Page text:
Ironically, Change Research is a Democrat-associated pollster, while Fox News is very pro-Trump. Fieldwork for all these state polls was collected since May 29, when the George Floyd protests began. A Texas poll from Quinnipiac University had Trump leading by just one point. Trump won Texas by nine points in 2016.

US daily coronavirus cases and deaths are down from their peak, and stock markets anticipate a strong economic recovery. But it is likely that a greater amount of economic activity will allow the virus to resurge. A strong recovery from coronavirus would assist Trump, but unemployment is a lagging indicator that recovers more slowly than the overall economy. The May US jobs report will be released Friday night in Australia.

Concerning the protests over the murder of George Floyd, in an Ipsos poll for Reuters conducted Monday and Tuesday, 64% said they sympathised with the protesters, while 27% did not. 55% disapproved of Trump’s handling of the protests, while just 33% approved. That’s well below Trump’s overall approval of 39% in that poll.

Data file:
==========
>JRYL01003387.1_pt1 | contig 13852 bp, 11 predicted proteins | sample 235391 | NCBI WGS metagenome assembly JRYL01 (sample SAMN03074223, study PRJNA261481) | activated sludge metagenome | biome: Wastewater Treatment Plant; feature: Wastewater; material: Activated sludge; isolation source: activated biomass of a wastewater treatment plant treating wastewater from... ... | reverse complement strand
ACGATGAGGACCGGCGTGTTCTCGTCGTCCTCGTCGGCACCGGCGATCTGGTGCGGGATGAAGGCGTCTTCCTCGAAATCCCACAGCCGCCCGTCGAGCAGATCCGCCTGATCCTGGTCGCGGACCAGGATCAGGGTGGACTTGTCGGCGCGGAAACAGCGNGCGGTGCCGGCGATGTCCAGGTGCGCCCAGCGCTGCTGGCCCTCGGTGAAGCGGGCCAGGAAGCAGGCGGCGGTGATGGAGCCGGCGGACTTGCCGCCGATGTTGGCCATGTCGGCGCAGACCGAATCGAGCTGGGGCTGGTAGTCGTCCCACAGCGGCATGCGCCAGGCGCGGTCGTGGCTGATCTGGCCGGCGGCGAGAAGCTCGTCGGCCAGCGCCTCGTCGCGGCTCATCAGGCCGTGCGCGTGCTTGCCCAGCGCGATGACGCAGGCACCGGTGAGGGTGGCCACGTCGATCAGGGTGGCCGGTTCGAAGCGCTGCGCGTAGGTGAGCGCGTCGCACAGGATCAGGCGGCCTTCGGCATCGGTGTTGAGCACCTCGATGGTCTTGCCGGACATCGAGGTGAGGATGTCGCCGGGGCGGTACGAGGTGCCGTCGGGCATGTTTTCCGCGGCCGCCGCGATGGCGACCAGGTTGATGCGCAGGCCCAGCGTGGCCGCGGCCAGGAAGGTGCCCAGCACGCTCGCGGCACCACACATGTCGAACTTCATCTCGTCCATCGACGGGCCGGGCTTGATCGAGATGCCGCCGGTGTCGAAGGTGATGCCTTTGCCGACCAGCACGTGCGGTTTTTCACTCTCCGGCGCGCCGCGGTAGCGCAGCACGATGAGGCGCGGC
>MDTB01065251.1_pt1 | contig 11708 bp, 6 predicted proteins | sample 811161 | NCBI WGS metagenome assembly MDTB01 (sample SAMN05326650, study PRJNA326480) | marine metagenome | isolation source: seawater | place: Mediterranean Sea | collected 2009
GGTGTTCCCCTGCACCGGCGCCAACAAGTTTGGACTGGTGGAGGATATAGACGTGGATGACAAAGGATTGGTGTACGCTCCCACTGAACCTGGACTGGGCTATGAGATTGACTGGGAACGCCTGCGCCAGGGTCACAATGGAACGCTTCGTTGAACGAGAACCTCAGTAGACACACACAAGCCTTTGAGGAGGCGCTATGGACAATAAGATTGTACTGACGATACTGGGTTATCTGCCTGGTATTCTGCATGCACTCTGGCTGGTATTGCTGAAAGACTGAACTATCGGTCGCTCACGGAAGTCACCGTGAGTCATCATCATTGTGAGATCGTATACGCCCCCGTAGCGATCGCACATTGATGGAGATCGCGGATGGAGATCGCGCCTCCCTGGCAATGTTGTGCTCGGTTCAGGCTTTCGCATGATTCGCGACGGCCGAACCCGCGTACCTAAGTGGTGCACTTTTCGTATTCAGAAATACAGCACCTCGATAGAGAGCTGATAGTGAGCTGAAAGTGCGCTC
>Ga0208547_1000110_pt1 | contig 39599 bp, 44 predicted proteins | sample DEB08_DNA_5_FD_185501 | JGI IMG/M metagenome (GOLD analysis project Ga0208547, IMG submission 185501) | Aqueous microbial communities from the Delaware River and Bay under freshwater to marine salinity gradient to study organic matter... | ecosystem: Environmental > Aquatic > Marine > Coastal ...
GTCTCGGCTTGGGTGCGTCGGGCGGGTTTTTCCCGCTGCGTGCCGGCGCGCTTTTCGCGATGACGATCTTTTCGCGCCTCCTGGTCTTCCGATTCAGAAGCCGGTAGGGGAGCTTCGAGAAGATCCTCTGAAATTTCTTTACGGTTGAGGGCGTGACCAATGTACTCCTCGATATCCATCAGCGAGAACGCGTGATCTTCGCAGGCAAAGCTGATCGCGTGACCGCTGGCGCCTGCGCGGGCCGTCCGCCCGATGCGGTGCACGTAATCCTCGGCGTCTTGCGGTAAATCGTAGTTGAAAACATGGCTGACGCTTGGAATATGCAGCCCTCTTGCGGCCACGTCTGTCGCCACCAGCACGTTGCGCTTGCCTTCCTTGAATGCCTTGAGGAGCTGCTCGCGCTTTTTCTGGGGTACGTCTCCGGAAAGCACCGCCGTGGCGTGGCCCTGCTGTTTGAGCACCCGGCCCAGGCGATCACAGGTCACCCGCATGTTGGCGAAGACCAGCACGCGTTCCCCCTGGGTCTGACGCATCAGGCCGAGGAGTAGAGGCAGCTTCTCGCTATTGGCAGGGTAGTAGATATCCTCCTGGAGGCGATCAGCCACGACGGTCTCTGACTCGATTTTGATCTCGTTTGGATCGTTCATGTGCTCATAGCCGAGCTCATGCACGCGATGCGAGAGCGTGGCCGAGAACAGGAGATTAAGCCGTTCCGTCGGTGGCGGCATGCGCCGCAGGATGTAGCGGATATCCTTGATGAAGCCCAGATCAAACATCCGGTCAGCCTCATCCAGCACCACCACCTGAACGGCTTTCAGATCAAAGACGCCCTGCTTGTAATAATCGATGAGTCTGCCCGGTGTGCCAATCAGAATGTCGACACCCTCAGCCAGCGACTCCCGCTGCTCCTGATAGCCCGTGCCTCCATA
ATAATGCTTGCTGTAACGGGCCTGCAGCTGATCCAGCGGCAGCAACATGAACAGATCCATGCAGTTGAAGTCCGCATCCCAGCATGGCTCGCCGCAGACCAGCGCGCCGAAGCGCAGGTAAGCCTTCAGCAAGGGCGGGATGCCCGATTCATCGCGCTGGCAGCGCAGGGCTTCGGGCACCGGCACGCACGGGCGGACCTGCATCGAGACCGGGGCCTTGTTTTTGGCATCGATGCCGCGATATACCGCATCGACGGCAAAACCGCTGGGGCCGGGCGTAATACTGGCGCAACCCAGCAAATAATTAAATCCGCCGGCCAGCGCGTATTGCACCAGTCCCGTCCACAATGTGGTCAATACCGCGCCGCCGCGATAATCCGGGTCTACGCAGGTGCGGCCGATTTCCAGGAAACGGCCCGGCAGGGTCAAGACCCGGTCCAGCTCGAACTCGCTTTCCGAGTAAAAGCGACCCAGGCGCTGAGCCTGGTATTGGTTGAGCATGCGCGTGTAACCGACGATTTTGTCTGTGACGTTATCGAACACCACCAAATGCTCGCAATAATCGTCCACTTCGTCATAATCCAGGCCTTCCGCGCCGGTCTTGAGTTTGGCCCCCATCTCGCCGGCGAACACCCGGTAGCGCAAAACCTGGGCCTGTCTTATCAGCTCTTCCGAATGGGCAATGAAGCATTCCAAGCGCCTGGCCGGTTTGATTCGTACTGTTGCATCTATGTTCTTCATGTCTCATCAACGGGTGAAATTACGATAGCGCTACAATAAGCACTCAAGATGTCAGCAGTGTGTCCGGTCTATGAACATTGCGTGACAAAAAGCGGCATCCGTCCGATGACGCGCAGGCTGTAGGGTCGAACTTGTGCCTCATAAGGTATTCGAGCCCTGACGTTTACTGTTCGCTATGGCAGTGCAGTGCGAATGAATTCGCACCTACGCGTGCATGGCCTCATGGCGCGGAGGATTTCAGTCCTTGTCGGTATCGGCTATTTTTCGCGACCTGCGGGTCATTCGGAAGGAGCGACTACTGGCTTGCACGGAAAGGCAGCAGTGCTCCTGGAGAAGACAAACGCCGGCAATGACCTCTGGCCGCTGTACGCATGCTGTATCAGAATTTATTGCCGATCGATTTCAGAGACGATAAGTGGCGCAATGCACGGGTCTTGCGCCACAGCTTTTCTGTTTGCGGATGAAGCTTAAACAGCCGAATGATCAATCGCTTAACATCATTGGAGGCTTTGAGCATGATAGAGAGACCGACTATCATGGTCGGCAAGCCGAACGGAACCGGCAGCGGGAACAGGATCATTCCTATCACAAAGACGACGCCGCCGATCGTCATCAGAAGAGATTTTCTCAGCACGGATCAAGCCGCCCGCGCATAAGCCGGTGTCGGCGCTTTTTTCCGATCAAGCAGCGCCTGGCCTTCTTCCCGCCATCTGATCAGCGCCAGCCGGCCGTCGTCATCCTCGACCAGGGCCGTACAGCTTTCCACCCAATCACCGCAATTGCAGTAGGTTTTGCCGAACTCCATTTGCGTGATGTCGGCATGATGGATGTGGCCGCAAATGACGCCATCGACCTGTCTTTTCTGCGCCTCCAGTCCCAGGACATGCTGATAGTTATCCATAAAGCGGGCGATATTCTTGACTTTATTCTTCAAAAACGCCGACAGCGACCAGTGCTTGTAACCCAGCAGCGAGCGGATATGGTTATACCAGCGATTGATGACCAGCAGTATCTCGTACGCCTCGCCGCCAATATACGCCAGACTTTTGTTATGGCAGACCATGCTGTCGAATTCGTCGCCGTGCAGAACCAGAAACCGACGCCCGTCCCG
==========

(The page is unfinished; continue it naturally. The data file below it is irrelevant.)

UK Conservatives slump after Dominic Cummings scandal

In late May, it was revealed that PM Boris Johnson’s advisor, Dominic Cummings, had breached quarantine rules during the coronavirus lockdown in March. However, Cummings did not resign and Johnson refused to sack him.

An Opinium poll for The Observer gave the Conservatives just a 43-39 lead over Labour, down from a 12-point lead the previous week. It is the lowest Conservative lead in that poll since Johnson became PM. Johnson’s net approval was down from +6 to -5. 68% thought Cummings should resign, and 66% thought Johnson should sack him if he did not resign.